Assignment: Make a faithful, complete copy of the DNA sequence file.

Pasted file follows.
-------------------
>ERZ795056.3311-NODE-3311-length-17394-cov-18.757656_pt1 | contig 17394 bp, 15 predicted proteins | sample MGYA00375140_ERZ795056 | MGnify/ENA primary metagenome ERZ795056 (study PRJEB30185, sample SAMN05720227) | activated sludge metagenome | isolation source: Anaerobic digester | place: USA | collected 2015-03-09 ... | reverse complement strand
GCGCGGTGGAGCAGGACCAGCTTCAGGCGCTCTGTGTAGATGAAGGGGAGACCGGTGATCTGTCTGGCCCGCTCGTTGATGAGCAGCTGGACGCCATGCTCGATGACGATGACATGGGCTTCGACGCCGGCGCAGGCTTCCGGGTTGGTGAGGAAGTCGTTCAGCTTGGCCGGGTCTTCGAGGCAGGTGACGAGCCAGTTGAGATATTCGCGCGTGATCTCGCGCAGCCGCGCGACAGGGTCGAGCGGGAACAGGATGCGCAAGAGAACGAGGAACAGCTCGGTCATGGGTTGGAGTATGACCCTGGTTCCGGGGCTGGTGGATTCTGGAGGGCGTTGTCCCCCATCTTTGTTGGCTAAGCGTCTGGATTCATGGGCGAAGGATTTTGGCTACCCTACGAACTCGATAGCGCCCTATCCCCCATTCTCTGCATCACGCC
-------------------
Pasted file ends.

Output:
>ERZ795056.3311-NODE-3311-length-17394-cov-18.757656_pt1 | contig 17394 bp, 15 predicted proteins | sample MGYA00375140_ERZ795056 | MGnify/ENA primary metagenome ERZ795056 (study PRJEB30185, sample SAMN05720227) | activated sludge metagenome | isolation source: Anaerobic digester | place: USA | collected 2015-03-09 ... | reverse complement strand
GCGCGGTGGAGCAGGACCAGCTTCAGGCGCTCTGTGTAGATGAAGGGGAGACCGGTGATCTGTCTGGCCCGCTCGTTGATGAGCAGCTGGACGCCATGCTCGATGACGATGACATGGGCTTCGACGCCGGCGCAGGCTTCCGGGTTGGTGAGGAAGTCGTTCAGCTTGGCCGGGTCTTCGAGGCAGGTGACGAGCCAGTTGAGATATTCGCGCGTGATCTCGCGCAGCCGCGCGACAGGGTCGAGCGGGAACAGGATGCGCAAGAGAACGAGGAACAGCTCGGTCATGGGTTGGAGTATGACCCTGGTTCCGGGGCTGGTGGATTCTGGAGGGCGTTGTCCCCCATCTTTGTTGGCTAAGCGTCTGGATTCATGGGCGAAGGATTTTGGCTACCCTACGAACTCGATAGCGCCCTATCCCCCATTCTCTGCATCACGCC